THE NEIGHBORS April 1 – June 1 Curated by Zoë Charlton and Tim Doud at the Katzen Arts Center at American University, Washington, DC In Residence: The Neighbors is the third and final installment ofa three part colloquia series highlighting the reciprocity between the Washington art community and academic institutions in the DC metro area. The exhibition, co-curated by professors Zoë Charlton and Tim Doud, illustrates a cross-section of nineteen talented and diverse teaching artists from thirteen universities and colleges in the area. Artists: George Washington University: Julia Brown, Dean Kessmann George Mason University: Mia Feuer Georgetown University: John Morrell Catholic University: Jonathan Monahan Howard University: David Smedley Corcoran College of Art and Design: Ivan Wittenstein James Madison University: Jesse Harrod University of Maryland Baltimore County: Calla Thompson MICA: Zlata Baum, Lauren Adams, Fletcher Mackey, Sangram Majumdar Towson University: Nora Stuges, Amanda Burnham Bowie State University: Gina Lewis McDaniel College: Steve Pearson University of Maryland, College Park: Hasan Elahi, Dawn Gavin Speculative Column (Modified reproduction of the column from the Rotunda for the Charters of Freedom, National Archives, Washington, D.C.) Gouache on vinyl 4′ x 17′ Katzen Center for the Arts, American University, Washington, D.C. 2014 The Rotunda for the Charters of Freedom at the National Archives in Washington, D.C. displays the Declaration of Independence, the Constitution of the United States, and the Bill of Rights. These three documents, known collectively as the Charters of Freedom, have set forth the rights of the American people for more than two hundred years. My artwork for the Katzen Center for the Arts at American University in Washington, D.C. is a reproduction of one of the columns flanking the documents within the rotunda. The columns boast an eagle as a decorative finial, an enduring symbol of American patriotism and supreme power and authority. An addition to the column is a commonly found surveillance camera. The juxtaposition of these references within the wall painting point to the ongoing challenges to basic rights of American citizens as we enter a hyper-vigilant surveillance state. As technology advances and rights are usurped in the name of national security, and because privacy is linked to freedom of expression and many other rights, the combination of the column and the camera reveal an inherently irreconcilable violation of the Bill of Rights. Like much of my other artworks, Speculative Column illustrates an interest in cross-examining decorative symbolism for contradictions in the face of real and present conditions. The artwork is executed in paint on adhesive-backed vinyl and installed in the main entrance to the museum’s architectural interior. The effect for the viewer is similar to Hans Holbein’s 1533 painting ‘The Ambassadors’, where the anamorphic skull snaps into view in extreme perspective. For Speculative Column, however, the correct viewing perspective is impossible to achieve within the museum architecture.]]>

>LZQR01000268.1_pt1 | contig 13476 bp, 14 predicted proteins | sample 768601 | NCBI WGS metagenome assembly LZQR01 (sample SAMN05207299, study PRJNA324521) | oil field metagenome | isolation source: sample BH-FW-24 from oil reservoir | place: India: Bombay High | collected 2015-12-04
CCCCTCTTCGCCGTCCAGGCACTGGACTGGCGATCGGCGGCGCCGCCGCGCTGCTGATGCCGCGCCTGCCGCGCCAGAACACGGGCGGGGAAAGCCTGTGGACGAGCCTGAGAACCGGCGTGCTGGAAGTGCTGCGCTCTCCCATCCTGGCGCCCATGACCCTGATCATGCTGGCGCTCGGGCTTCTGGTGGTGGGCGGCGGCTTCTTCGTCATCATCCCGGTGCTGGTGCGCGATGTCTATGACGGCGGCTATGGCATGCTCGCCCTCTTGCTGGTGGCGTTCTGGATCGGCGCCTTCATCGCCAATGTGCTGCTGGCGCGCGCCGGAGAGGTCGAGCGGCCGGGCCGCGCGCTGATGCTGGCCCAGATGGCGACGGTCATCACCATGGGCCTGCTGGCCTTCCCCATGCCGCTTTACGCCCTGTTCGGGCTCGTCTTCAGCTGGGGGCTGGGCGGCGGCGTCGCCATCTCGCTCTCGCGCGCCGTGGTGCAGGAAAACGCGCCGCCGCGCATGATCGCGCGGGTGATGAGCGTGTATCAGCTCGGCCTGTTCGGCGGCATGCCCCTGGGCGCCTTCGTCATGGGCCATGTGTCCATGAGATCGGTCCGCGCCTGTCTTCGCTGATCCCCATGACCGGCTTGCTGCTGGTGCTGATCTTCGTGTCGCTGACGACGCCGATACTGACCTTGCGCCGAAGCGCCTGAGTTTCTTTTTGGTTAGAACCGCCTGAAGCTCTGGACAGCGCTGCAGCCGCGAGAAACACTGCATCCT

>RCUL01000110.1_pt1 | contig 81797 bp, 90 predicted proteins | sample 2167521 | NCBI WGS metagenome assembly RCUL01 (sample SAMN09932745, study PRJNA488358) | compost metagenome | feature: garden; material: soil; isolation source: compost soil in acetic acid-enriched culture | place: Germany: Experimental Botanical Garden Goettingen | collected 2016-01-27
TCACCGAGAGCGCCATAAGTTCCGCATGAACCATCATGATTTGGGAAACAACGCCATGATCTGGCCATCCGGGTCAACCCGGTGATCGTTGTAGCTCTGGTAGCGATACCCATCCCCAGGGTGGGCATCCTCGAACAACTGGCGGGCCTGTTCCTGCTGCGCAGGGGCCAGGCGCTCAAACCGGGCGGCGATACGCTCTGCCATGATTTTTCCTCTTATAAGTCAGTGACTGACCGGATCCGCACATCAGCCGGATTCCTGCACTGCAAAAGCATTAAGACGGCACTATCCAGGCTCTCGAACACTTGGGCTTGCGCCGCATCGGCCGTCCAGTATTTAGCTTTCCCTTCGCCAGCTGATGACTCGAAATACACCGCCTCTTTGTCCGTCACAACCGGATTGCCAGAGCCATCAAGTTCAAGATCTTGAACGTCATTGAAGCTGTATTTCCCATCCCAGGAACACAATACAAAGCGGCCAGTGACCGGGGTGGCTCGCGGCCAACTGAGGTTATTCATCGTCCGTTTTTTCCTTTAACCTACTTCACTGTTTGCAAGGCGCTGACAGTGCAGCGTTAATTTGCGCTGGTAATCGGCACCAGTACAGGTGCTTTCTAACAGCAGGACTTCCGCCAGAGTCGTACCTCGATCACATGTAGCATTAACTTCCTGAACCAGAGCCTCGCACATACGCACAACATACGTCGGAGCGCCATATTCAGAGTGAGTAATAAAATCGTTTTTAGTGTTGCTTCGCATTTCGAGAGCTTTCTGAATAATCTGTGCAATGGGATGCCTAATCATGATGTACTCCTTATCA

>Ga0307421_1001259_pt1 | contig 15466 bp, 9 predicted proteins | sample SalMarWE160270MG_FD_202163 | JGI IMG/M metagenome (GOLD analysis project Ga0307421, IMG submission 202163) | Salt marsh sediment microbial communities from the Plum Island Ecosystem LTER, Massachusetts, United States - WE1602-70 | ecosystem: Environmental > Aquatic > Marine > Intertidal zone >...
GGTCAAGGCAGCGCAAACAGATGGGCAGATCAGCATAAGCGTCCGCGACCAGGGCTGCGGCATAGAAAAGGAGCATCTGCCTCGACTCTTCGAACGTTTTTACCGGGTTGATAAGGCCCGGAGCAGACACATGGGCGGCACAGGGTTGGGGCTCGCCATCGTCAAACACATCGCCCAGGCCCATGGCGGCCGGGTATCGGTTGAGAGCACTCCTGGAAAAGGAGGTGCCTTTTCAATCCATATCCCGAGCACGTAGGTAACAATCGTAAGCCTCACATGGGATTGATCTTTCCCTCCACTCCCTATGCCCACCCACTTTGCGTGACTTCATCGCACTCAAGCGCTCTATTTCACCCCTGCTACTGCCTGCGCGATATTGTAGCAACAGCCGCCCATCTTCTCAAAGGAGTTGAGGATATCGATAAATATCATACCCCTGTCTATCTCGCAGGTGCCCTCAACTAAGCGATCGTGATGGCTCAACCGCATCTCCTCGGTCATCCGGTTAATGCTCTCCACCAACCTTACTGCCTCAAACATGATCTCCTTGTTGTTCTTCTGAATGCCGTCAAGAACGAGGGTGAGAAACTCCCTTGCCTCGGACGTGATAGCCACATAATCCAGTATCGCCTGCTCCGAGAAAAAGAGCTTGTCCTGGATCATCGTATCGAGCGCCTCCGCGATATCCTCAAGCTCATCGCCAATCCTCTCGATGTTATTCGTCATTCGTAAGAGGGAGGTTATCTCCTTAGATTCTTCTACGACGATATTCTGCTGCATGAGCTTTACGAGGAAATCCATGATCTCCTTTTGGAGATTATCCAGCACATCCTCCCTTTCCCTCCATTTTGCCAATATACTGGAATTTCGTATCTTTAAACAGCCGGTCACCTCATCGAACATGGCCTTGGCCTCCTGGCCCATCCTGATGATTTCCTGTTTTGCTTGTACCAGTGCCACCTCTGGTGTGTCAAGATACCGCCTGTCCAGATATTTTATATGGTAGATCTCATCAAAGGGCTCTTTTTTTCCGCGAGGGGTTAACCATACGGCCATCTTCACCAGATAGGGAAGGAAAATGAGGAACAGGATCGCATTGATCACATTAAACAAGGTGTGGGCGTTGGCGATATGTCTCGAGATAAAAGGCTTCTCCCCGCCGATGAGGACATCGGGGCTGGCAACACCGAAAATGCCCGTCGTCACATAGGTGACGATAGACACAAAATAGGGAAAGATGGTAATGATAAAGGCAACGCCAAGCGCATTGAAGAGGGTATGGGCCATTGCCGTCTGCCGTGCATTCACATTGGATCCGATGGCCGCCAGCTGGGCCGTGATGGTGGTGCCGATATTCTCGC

Social in Practice: The Art of Collaboration, Nathan Cummings Foundation

Make Things (Happen) is a participatory project organized by Christine Wong Yap featuring 29 artist-created activity sheets to make things or make things happen. Artists: Lauren F. Adams, Oliver Braid, Maurice Carlin, Kevin B. Chen, Torreya Cummings, Helen de Main, double zero, Bean Gilsdorf, Galeria Rusz, Sarrita Hunn, Maria Hupfield, Nick Lally, Justin Langlois, Justin Limoges, Jessica Longmore, Mail Order Brides/M.O.B., Meta Local Collaborative, Roy Meuwissen, Dionis Ortiz, Kristina Paabus, Piero Passacantando, Julie Perini, Risa Puno, Genevieve Quick, Pallavi Sen, Elisabeth Smolarz, Emilio Vavarella, David Gregory Wallace, Lexa Walsh. See Make Things (Happen) at: Social in Practice: The Art of Collaboration Curated by Deb Willis and Hank Willis Thomas March 27–October 2, 2014 Nathan Cummings Foundation 475 Tenth Avenue, 14th floor (between W. 36th & 37th Streets), New York, NY 10018 Opening Reception: Thursday, March 27, 6-8 pm Reservations required; email Mid-October to November 28, 2014 NYU Tisch School of the Arts Department of Photography and Imaging galleries 721 Broadway, 8th Floor (between Washington Place and Waverly Place), New York, NY 10003 Opening Reception: TBA]]>